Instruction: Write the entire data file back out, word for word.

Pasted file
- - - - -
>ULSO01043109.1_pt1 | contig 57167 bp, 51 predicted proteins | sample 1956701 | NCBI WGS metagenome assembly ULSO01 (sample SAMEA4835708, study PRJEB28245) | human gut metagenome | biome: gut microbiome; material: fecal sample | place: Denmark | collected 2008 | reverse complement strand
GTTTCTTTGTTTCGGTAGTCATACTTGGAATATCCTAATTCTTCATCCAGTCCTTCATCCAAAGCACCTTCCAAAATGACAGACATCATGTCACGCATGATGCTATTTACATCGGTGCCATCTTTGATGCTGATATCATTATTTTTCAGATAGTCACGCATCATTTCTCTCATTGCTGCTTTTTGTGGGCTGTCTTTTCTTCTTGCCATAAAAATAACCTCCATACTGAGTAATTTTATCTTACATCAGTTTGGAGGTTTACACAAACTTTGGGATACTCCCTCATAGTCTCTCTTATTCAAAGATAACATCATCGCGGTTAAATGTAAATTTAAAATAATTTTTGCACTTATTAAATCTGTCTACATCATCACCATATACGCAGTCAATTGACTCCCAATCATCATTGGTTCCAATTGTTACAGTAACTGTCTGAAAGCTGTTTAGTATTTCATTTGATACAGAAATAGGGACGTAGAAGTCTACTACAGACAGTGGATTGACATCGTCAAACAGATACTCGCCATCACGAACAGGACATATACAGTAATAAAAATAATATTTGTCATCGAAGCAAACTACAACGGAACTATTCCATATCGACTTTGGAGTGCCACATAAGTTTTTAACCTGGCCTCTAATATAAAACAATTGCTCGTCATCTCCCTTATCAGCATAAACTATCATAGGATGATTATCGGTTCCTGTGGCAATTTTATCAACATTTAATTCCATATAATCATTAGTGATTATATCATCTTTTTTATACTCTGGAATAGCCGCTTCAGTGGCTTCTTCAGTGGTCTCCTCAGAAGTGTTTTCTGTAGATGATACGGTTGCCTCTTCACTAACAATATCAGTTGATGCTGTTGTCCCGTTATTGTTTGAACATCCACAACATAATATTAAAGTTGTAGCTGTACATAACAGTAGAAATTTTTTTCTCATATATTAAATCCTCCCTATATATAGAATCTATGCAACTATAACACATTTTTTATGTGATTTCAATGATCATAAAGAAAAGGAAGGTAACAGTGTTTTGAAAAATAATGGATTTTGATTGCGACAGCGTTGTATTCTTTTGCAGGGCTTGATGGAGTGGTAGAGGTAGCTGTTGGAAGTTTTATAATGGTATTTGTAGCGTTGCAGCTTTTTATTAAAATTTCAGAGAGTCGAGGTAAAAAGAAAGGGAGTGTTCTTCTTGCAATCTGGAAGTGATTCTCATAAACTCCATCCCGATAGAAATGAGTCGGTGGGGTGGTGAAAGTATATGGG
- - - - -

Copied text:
>ULSO01043109.1_pt1 | contig 57167 bp, 51 predicted proteins | sample 1956701 | NCBI WGS metagenome assembly ULSO01 (sample SAMEA4835708, study PRJEB28245) | human gut metagenome | biome: gut microbiome; material: fecal sample | place: Denmark | collected 2008 | reverse complement strand
GTTTCTTTGTTTCGGTAGTCATACTTGGAATATCCTAATTCTTCATCCAGTCCTTCATCCAAAGCACCTTCCAAAATGACAGACATCATGTCACGCATGATGCTATTTACATCGGTGCCATCTTTGATGCTGATATCATTATTTTTCAGATAGTCACGCATCATTTCTCTCATTGCTGCTTTTTGTGGGCTGTCTTTTCTTCTTGCCATAAAAATAACCTCCATACTGAGTAATTTTATCTTACATCAGTTTGGAGGTTTACACAAACTTTGGGATACTCCCTCATAGTCTCTCTTATTCAAAGATAACATCATCGCGGTTAAATGTAAATTTAAAATAATTTTTGCACTTATTAAATCTGTCTACATCATCACCATATACGCAGTCAATTGACTCCCAATCATCATTGGTTCCAATTGTTACAGTAACTGTCTGAAAGCTGTTTAGTATTTCATTTGATACAGAAATAGGGACGTAGAAGTCTACTACAGACAGTGGATTGACATCGTCAAACAGATACTCGCCATCACGAACAGGACATATACAGTAATAAAAATAATATTTGTCATCGAAGCAAACTACAACGGAACTATTCCATATCGACTTTGGAGTGCCACATAAGTTTTTAACCTGGCCTCTAATATAAAACAATTGCTCGTCATCTCCCTTATCAGCATAAACTATCATAGGATGATTATCGGTTCCTGTGGCAATTTTATCAACATTTAATTCCATATAATCATTAGTGATTATATCATCTTTTTTATACTCTGGAATAGCCGCTTCAGTGGCTTCTTCAGTGGTCTCCTCAGAAGTGTTTTCTGTAGATGATACGGTTGCCTCTTCACTAACAATATCAGTTGATGCTGTTGTCCCGTTATTGTTTGAACATCCACAACATAATATTAAAGTTGTAGCTGTACATAACAGTAGAAATTTTTTTCTCATATATTAAATCCTCCCTATATATAGAATCTATGCAACTATAACACATTTTTTATGTGATTTCAATGATCATAAAGAAAAGGAAGGTAACAGTGTTTTGAAAAATAATGGATTTTGATTGCGACAGCGTTGTATTCTTTTGCAGGGCTTGATGGAGTGGTAGAGGTAGCTGTTGGAAGTTTTATAATGGTATTTGTAGCGTTGCAGCTTTTTATTAAAATTTCAGAGAGTCGAGGTAAAAAGAAAGGGAGTGTTCTTCTTGCAATCTGGAAGTGATTCTCATAAACTCCATCCCGATAGAAATGAGTCGGTGGGGTGGTGAAAGTATATGGG